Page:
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The tranquility of low-volatility ETFs

Published on 03-04-2024

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BMO offering performs as expected


The stock market offers good profit potential, but many investors worry about the risk. They hear stories about market crashes, such as we experienced in 2022, and they fear having their life savings wiped out.

The financial industry, which is always sensitive to investor emotions, has come up with a product designed specifically for these nervous folks. They’re called low- or minimum-volatility funds, and they’re structured to reduce the chances of heavy losses when markets tank.

They do this by focussing on low-beta stocks. These are securities that are less sensitive to the up-and-down gyrations of the market – think of them as plateaus as compared with mountain peaks.

The theory is that these low-beta stocks will outperform when markets are falling but underperform in bull markets, thereby smoothing out the rough edges of stock movements.

Do they work? Based on the evidence to date, yes. These funds don’t eliminate stock market risk, but they contain it quite efficiently.

Here’s one example from the recommended list of my Internet Wealth Builder newsletter.

BMO Low Volatility Canadian Equity ETF

BMO Low Volatility Canadian Equity ETF (TSX: ZLB) invests in a portfolio of large-cap Canadian stocks that have a low beta history, meaning they are less sensitive to broad market movements and, therefore, theoretically less risky. The portfolio is actively managed. It is rebalanced in June and reconstituted in December. The fund has a respectable gain of 9.39% in 2023. The 10-year average annual compound rate of return is 10. 2%. The MER is 0.39%.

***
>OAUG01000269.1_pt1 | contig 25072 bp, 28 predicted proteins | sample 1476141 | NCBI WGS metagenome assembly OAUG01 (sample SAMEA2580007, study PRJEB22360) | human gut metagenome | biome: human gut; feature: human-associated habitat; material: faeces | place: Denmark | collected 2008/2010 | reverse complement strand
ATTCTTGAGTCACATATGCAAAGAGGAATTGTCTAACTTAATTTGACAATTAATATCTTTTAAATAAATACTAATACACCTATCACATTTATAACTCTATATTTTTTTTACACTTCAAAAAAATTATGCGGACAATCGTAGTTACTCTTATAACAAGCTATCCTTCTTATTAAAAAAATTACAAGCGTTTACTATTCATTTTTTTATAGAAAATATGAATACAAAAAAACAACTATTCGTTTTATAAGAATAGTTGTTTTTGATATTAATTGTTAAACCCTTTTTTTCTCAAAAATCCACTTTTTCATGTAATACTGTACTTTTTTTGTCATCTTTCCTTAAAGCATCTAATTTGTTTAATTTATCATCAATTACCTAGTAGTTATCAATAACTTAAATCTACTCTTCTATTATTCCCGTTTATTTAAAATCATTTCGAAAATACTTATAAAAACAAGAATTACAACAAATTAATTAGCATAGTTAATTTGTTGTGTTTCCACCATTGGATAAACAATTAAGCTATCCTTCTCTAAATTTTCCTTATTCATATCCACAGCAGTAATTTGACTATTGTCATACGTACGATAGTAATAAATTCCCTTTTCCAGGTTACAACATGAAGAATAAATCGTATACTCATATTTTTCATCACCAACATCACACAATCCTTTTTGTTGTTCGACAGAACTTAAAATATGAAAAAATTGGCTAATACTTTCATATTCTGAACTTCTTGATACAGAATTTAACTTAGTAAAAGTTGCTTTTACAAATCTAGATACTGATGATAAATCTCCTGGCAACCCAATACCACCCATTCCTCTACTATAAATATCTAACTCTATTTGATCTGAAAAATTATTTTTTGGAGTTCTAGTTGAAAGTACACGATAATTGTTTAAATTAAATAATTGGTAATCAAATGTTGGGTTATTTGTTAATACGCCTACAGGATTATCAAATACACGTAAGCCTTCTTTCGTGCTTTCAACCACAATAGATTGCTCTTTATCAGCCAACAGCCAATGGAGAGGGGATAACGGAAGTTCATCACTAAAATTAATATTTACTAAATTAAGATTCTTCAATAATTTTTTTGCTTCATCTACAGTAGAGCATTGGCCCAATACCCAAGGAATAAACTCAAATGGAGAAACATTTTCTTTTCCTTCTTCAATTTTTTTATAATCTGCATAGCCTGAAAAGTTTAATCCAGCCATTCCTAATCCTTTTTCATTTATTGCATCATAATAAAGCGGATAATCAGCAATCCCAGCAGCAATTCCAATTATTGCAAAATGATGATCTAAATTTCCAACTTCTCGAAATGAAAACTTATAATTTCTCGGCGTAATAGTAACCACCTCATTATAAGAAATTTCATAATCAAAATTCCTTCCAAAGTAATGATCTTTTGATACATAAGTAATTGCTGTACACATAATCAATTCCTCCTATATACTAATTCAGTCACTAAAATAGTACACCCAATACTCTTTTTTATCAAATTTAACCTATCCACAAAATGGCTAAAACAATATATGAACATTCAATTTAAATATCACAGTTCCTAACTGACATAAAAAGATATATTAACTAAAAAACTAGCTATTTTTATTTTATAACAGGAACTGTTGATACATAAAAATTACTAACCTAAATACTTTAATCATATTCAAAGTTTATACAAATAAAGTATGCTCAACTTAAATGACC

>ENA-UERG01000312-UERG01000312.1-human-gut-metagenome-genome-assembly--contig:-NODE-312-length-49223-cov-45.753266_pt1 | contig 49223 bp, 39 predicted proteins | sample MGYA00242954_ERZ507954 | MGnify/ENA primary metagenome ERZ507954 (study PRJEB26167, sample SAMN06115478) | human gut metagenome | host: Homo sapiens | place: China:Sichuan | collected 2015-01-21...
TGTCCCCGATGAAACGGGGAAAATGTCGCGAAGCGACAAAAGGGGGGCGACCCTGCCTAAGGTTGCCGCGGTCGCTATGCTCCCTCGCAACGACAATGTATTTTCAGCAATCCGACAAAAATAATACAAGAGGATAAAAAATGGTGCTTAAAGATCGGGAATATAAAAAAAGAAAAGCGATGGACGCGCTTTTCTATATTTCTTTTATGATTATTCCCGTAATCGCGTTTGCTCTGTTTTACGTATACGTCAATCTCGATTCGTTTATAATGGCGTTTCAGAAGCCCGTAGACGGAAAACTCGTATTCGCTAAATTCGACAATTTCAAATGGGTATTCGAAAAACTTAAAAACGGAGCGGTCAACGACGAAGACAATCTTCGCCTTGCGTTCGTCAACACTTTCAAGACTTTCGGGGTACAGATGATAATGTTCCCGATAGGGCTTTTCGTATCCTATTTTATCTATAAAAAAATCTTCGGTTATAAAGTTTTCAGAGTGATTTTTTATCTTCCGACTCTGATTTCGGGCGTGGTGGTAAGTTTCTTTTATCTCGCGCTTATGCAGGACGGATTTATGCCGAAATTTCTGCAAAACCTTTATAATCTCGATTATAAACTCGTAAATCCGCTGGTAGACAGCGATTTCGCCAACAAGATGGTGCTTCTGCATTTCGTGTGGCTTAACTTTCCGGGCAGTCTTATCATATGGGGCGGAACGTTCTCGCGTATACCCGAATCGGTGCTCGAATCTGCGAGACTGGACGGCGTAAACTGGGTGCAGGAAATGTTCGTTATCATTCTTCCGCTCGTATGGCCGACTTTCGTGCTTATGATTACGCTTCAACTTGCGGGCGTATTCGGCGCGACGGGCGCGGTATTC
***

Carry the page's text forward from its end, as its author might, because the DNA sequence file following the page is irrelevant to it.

The fund was launched in October 2011 and has $3.3 billion in asset under management. There are 49 positions in this equal weight portfolio, all Canadian companies. Three grocery giants are in the top five: Loblaw (4.05% of assets), Metro (3.87%), and Empire (3.28%). Other top five positions are Hydro One (3.57%) and Thomson Reuters (3.2%).

In terms of sector breakdown, 19.36% is in financials (a significant underweight from the TSX Composite), 16.09% in consumer staples, and 14.58% in utilities. Energy, which is the second-largest sector in the Composite, has negligible representation.

The fund makes quarterly cash distributions, which are currently running at $0.28 per unit ($1.12 per year). At that rate, the yield at the current price is 2.6%. The tax report for 2023 was not yet available at the time of writing. However, in 2022, about 59% of the distributions were treated as eligible dividends, meaning they qualified for the dividend tax credit if held in a non-registered account. Another 39% was classed as capital gains. So, this is a very tax-efficient fund.

The big selling point for this ETF is its low risk nature. Over the past decade, it has been down in only two calendar years, and both times the declines were minimal. The worst was a drop of 2.83% in 2018. In 2022, which was a terrible year for stocks, this fund lost only a fractional 0.37%.

This ETF has a proven history of downside protection during stock market selloffs. It will likely underperform during bull markets, but its long-term record shows it’s a good choice for conservative investors.

Gordon Pape is one of Canada’s best-known personal finance commentators and investment experts. He is the publisher of The Internet Wealth Builder and The Income Investor newsletters, which are available through the Building Wealth website.

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Notes and Disclaimer

Content © 2024 by Gordon Pape Enterprises. All rights reserved. Reprinted with permission. The foregoing is for general information purposes only and is the opinion of the writer. Securities mentioned carry risk of loss, and no guarantee of performance is made or implied. This information is not intended to provide specific personalized advice including, without limitation, investment, financial, legal, accounting, or tax advice. Always seek advice from your own financial advisor before making investment decisions.


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